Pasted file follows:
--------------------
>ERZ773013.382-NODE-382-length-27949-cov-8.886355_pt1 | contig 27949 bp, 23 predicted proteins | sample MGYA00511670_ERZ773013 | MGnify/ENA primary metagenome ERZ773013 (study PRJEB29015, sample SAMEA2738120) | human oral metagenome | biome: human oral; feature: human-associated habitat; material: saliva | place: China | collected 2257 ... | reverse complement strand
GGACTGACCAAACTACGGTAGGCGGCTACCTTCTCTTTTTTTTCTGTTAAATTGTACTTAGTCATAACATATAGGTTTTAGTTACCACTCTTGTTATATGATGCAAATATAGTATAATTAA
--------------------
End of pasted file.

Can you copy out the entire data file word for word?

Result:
>ERZ773013.382-NODE-382-length-27949-cov-8.886355_pt1 | contig 27949 bp, 23 predicted proteins | sample MGYA00511670_ERZ773013 | MGnify/ENA primary metagenome ERZ773013 (study PRJEB29015, sample SAMEA2738120) | human oral metagenome | biome: human oral; feature: human-associated habitat; material: saliva | place: China | collected 2257 ... | reverse complement strand
GGACTGACCAAACTACGGTAGGCGGCTACCTTCTCTTTTTTTTCTGTTAAATTGTACTTAGTCATAACATATAGGTTTTAGTTACCACTCTTGTTATATGATGCAAATATAGTATAATTAA